No surprise: Afghanistan. Again.

It should come as no surprise that we are thinking about heading back to Afghanistan. What else have we done these last 11 years, but be in and out of Afghanistan? It has come to define us in ways I first never believed in, then rejected, then resisted, and now, slowly, am beginning to accept.

I was talking today to the inestimable Greg Miller, and over a fine piece of woodwork, he asked if in returning, we hoped to make a difference. The fluidity of my response surprised me, but I think it was true. I said that no, I didnt think we would make much difference. Being in Afghanistan was no longer about making a difference. It was about a relationship.

Going back to Afghanistan, is for me, a bit like knowing that you have to visit that crazed, distant uncle of yours, the one in the hospital. The visit won’t be much fun, you certainly won’t change him, and he will probably forget you soon after you have left. Maybe even while you are still there. But you visit him anyway. Because of the relationship: you are honoring the relationship.

In this case, I am honoring the relationship that has formed between us and Afghanistan; the one I never believed would come to be so inescapable.

We might achieve something positive. We might not. Change, in those terms, is not really that important to me any more. Those who seek to impose change – ideologues – become, invariably, tyrants, cynics, morons, or dead – spiritually, if not literally. Not that I have ever been afraid dying for what I believed in. But an ideologically driven death in Afghanistan is still a death, and Afghanistan has had countless ideological deaths. Suicide bombers are dying ideologically every day, and being a great source of inspiration to others. Afghanistan is not a Martin Luther King-type place. And there are countless aid morons, who move relentlessly from one place to the next, being ‘rewarded by the work’, ‘making a difference’, ‘seeing small changes’, etc etc. It is mostly because such aid workers are a] fulfilling their own need to be needed and b] because they never stick around long enough to see what really happens, that they can persist in such self-important fictions. [more on this another time - I know of the importance of disaster work and emergency teams; I resile more against development whoring, as Ridwan disparagingly described himself as doing..].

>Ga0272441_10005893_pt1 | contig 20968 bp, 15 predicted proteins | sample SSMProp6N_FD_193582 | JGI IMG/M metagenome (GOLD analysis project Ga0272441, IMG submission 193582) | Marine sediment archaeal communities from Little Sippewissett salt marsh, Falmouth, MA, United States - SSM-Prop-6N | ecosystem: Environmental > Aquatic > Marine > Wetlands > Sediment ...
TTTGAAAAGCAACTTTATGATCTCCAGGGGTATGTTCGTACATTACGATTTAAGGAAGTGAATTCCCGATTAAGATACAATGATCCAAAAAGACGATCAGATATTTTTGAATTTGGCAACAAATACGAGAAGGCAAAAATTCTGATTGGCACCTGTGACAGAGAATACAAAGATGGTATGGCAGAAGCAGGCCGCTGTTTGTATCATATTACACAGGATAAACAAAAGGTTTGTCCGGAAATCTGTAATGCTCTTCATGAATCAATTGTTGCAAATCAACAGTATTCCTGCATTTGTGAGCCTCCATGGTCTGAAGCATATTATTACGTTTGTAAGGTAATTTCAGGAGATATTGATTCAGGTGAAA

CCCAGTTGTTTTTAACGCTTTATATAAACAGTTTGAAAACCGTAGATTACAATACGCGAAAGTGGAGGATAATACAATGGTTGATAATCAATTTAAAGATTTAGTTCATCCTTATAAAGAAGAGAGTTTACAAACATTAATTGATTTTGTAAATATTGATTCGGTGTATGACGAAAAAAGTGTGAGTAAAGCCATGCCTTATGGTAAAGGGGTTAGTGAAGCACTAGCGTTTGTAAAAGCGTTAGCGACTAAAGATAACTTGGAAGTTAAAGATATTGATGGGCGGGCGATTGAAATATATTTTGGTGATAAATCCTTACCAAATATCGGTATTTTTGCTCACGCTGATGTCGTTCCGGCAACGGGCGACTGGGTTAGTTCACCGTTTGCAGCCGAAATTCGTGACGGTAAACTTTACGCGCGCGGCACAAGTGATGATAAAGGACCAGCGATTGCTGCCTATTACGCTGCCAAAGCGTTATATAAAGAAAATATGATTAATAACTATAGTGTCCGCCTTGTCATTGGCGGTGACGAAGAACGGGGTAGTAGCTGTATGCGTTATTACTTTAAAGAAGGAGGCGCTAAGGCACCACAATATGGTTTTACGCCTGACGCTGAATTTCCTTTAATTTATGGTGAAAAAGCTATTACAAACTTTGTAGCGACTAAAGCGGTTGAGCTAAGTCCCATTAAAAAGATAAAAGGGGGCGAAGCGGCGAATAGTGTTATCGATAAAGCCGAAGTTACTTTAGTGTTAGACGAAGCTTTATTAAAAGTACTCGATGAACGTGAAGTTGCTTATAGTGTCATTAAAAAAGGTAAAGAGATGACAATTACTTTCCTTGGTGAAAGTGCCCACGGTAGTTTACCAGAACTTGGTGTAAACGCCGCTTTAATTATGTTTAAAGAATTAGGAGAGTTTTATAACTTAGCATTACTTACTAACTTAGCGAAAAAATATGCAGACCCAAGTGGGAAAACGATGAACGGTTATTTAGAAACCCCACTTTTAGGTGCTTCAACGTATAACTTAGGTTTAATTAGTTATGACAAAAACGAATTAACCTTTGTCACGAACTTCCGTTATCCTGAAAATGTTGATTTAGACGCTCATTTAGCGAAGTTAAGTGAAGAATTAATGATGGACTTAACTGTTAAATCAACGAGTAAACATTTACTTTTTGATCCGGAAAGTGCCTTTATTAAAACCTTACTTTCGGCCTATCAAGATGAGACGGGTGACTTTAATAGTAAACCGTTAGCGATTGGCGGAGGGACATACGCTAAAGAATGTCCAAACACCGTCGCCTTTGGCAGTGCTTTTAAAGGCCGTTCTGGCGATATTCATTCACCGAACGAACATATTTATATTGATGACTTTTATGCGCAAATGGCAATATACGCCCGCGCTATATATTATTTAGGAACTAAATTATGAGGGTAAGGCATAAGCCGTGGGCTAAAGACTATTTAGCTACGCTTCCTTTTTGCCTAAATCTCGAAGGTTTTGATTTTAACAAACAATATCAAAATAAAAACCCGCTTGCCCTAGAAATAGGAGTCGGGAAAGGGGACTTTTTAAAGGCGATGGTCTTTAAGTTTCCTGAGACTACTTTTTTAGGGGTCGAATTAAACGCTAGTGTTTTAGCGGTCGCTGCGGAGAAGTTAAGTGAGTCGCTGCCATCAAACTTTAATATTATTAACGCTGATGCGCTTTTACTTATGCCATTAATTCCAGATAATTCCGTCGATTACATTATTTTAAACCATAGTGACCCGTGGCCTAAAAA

No, ideology is not what brings us back to Afghanistan. Love does, I suppose. I don’t feel particularly happy about another move. Moving our kids – three now, our momentum, our energies. But that is where we are called. And in following that call there is rightness. We are exiles here, anyway.